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How Hospitals Can Deliver Predictive Health Solutions Over Mobile Apps?

3 minutes read

Preventative medicine is all set to make a comeback as hospitals now have the tools that are required to collect, analyze and deliver solutions that map the trajectories of their patient’s health in a sustainable fashion. Telemedicine, as the practice is commonly known was hamstrung by the sheer bulk of the requisite instruments and the lack of interoperability within them. 

Telemedicine has now touched a new frontier as mobile applications are proving to be increasingly useful in medicine, especially in pre-emptive and predictive health solutions. As the next phase of telemedicine dawns on us, here are five ways in which hospitals can start delivering predictive health solutions to their customers via mobile telephony:

#1 Replace in-person visits with mobile engagement

In the first half of the last decade alone, both physicians and patients began to conduct more and more of their activities on mobile applications. The increasing acceptance of patients liaising with their doctors through mobile applications means that doctors can now mediate most in-person visits via mobile applications. This not only translates to greater convenience for both parties but also facilitates a robust data collection platform that is crucial to delivering predictive health solutions to patients. These have been shown to improve the rate of electronic prescribing and increase the effectiveness of healthcare professionals.

#2 Leverage analytics

Predictive analytics is proving to be a big draw for hospitals as the average patient now has a digital footprint that provides ample information regarding the patient’s well-being if processed in the right fashion. As of 2015, the average hospital was expected to be generating almost 665 terabytes of data, a goldmine that can finally be leveraged with the use of advanced analytics:

Hospitals seeking to augment their existing practices with predictive health solutions need to unify three key technologies which they have at their disposal: smartphones, predictive analytics, and the wealth of data that they generate on a daily basis. They can also help reduce the cost of re-admissions, as demonstrated in the case of Dr Patricia Newland, who had used it to prevent one of her patients from readmission.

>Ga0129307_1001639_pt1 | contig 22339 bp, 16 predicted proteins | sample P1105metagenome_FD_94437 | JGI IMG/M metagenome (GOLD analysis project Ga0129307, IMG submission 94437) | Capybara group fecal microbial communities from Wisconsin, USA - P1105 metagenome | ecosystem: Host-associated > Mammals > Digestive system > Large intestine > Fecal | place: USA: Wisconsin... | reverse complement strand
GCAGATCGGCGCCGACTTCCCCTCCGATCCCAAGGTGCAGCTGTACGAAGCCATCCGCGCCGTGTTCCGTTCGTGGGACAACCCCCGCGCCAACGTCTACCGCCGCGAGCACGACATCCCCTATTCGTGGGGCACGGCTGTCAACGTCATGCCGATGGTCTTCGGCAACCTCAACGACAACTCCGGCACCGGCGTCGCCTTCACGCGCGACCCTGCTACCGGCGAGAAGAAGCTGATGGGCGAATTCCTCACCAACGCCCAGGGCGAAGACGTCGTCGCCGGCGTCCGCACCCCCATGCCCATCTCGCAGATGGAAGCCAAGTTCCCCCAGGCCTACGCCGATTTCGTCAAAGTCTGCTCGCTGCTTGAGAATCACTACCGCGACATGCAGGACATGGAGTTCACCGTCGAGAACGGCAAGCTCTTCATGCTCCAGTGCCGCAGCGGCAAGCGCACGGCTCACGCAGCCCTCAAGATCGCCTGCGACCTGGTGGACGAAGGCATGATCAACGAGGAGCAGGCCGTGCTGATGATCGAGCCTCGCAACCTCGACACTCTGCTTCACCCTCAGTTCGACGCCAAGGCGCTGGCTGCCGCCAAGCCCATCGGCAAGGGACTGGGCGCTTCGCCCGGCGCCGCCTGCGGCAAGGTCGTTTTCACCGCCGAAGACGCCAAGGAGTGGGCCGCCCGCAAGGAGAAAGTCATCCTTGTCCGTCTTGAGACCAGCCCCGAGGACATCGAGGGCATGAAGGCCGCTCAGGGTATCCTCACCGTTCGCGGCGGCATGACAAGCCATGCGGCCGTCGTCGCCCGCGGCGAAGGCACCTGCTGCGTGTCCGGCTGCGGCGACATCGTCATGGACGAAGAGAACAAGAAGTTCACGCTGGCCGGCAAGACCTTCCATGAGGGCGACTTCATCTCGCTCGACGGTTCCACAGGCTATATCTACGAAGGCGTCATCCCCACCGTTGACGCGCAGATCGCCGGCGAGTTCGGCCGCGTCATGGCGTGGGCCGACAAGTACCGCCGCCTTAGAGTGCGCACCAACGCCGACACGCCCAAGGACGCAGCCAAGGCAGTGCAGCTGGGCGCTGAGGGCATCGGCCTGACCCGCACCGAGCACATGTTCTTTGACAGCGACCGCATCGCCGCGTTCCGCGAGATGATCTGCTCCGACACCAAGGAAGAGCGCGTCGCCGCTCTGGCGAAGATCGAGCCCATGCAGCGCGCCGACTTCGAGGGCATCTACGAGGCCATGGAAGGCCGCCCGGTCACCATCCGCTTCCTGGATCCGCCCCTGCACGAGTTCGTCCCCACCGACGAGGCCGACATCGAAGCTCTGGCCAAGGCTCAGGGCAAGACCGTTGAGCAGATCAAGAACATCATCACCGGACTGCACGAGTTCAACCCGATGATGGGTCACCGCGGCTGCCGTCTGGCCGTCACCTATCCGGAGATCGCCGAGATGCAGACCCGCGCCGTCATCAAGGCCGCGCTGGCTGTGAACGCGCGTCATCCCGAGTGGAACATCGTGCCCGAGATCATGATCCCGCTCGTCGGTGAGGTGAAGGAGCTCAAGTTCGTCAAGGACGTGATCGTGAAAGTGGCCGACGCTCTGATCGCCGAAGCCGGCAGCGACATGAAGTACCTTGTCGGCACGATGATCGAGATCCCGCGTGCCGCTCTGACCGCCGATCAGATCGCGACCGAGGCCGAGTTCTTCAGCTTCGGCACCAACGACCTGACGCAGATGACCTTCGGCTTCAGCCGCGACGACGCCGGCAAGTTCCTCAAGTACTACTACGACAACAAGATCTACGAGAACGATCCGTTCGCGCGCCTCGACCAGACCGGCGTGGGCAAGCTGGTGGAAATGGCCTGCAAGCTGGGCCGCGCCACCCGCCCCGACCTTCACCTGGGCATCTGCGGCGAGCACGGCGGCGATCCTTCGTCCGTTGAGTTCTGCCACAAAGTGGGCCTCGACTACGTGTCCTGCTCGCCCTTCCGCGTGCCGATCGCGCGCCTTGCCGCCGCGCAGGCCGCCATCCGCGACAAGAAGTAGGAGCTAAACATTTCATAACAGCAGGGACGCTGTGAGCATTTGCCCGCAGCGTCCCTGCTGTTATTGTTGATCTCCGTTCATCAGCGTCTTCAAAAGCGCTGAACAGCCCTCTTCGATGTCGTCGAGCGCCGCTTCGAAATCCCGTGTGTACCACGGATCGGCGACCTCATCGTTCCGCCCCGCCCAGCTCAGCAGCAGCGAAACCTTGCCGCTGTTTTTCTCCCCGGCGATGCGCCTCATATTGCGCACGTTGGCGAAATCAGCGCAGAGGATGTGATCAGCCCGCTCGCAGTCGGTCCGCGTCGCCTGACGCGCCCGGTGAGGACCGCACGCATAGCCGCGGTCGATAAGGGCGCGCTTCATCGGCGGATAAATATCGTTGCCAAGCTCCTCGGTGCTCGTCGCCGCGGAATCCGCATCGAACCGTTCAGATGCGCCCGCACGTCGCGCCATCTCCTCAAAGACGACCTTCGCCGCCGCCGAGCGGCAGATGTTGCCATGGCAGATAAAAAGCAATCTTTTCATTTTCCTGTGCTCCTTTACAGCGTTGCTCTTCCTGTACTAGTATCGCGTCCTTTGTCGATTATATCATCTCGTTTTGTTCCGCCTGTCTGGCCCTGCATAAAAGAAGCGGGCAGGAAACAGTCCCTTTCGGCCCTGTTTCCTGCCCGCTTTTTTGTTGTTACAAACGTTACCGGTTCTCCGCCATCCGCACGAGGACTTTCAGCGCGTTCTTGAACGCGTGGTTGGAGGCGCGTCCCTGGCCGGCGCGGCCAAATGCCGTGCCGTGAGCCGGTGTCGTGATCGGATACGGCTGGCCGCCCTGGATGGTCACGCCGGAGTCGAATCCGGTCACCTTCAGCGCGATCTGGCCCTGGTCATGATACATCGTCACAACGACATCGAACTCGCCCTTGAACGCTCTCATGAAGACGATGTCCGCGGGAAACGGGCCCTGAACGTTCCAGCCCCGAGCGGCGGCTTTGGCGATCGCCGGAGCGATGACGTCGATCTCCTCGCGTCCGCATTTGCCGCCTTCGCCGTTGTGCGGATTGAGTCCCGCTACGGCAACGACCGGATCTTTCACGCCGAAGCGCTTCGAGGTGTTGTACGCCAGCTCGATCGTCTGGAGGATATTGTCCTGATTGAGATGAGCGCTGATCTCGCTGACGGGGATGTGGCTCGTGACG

#3 Implement advanced Tele-ICUs

Predictive algorithms, when deployed in tele-ICU settings can give doctors enough insight into patient vitals and alert doctors to signs of impending patient deterioration so they can act on time and save patients from slipping further. In fact, these algorithms can even come in handy in the hospice, as one hospital had demonstrated by implementing an automated early warning scoring system that helped caregivers administer appropriate care and respond early.

#4 Integrate wearables

There are several anecdotes from around the world as to how the Apple Watch’s state-of-the-art ECG feature helped save lives by alerting the wearer to slight anomalies in their homeostatic process. This can further be extended to patients with chronic diseases who can be equipped with wearable biosensors that collect data at regular intervals. When coupled with smartphones, sensors can be a potent combination for remote patient monitoring as it will allow doctors to set up systems that alert patients in case they display early signs of a severe ailment. This would enable hospitals to unclog their wards and make way for more severe cases that might require in-person care for the patients.

#5 Democratize Clinical Surveillance systems

Hospitals can also place comprehensive clinical surveillance systems at home for at-risk patients in their homes. This could effectively reduce 40% of all hospital admissions by bringing healthcare to the homes of those who need it the most, as demonstrated by a study by Partners Healthcare of Boston.

Staying Ahead

For young hospital chains that still seek to differentiate themselves from older chains, digitizing their operations and making full use of their data and the commoditization of the smartphone can yield staggering results. Over time, they can even create personalized models for individual patients and deliver healthcare with greater success, the likes of which will be received with great fanfare from both customers and non-customers alike.


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